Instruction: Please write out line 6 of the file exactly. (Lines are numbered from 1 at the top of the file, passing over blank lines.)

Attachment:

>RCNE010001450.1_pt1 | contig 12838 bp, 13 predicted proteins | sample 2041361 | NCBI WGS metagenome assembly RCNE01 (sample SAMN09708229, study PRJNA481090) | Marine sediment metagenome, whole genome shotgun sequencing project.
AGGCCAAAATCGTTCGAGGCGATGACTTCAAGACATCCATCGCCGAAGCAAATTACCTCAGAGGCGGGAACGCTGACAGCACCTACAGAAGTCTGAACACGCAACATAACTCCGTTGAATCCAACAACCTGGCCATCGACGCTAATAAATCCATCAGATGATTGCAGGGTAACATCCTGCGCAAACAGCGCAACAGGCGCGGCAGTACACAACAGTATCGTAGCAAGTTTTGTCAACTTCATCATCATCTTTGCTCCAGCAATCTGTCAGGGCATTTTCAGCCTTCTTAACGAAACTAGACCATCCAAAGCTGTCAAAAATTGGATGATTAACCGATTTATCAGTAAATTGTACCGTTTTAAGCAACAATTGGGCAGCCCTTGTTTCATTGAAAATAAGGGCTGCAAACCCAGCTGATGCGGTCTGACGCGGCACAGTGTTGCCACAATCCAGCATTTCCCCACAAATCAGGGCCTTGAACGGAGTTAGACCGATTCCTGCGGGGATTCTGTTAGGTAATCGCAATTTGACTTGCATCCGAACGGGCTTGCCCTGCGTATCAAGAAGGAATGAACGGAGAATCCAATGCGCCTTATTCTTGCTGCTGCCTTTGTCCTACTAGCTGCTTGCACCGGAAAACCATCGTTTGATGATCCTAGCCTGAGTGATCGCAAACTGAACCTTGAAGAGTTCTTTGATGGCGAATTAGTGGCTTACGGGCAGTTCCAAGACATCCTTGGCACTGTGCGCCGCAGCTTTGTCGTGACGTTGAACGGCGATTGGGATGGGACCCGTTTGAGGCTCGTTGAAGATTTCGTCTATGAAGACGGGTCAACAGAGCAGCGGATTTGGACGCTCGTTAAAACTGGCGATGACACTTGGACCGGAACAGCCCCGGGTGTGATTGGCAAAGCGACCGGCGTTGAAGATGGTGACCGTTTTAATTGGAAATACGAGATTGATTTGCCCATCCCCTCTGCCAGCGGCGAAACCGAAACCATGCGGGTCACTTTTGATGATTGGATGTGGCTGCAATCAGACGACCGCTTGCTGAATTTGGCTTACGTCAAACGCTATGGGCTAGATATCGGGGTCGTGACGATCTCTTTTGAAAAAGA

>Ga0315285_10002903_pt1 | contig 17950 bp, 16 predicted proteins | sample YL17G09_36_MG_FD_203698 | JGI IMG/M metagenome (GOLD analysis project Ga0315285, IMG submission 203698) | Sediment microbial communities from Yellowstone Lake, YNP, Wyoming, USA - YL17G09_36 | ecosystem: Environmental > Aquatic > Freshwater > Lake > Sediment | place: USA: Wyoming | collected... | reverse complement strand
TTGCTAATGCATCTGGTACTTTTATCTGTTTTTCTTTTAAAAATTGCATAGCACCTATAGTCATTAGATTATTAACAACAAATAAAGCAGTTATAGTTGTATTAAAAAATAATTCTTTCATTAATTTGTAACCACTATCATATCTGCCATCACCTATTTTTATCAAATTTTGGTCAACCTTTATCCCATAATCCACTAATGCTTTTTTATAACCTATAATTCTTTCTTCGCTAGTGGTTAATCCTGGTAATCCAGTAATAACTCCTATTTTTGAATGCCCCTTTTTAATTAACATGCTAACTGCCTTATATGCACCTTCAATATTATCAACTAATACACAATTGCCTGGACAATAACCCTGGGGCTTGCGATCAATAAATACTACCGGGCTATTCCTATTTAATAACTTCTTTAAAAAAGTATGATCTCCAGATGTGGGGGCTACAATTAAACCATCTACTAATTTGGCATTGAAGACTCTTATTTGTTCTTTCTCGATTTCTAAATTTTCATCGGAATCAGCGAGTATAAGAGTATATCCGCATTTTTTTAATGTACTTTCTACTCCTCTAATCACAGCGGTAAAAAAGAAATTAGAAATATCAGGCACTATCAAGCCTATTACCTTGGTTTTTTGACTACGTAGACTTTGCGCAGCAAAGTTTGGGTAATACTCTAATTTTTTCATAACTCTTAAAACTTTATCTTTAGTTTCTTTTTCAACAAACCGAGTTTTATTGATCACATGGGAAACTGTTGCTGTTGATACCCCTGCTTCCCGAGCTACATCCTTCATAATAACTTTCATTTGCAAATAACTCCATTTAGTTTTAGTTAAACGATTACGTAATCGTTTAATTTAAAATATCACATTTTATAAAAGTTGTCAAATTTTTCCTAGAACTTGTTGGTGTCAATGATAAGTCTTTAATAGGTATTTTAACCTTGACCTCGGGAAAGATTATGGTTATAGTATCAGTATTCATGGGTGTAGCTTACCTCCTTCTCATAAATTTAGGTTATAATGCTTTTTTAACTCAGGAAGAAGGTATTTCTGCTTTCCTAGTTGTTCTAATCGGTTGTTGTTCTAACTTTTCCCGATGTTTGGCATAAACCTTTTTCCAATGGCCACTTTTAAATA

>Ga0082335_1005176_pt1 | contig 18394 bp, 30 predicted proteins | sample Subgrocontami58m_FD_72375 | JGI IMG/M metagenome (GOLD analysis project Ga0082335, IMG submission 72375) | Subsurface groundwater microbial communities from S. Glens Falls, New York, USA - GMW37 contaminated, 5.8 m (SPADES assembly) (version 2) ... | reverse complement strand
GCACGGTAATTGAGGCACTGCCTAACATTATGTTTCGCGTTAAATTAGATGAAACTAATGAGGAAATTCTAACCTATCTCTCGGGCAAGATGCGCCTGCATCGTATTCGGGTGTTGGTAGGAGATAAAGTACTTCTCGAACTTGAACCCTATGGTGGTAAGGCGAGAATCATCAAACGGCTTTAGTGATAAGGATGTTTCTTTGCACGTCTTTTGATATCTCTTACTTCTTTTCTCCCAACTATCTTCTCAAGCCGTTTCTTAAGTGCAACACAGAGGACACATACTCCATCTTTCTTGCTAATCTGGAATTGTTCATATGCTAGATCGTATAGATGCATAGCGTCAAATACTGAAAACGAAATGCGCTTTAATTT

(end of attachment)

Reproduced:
GCACGGTAATTGAGGCACTGCCTAACATTATGTTTCGCGTTAAATTAGATGAAACTAATGAGGAAATTCTAACCTATCTCTCGGGCAAGATGCGCCTGCATCGTATTCGGGTGTTGGTAGGAGATAAAGTACTTCTCGAACTTGAACCCTATGGTGGTAAGGCGAGAATCATCAAACGGCTTTAGTGATAAGGATGTTTCTTTGCACGTCTTTTGATATCTCTTACTTCTTTTCTCCCAACTATCTTCTCAAGCCGTTTCTTAAGTGCAACACAGAGGACACATACTCCATCTTTCTTGCTAATCTGGAATTGTTCATATGCTAGATCGTATAGATGCATAGCGTCAAATACTGAAAACGAAATGCGCTTTAATTT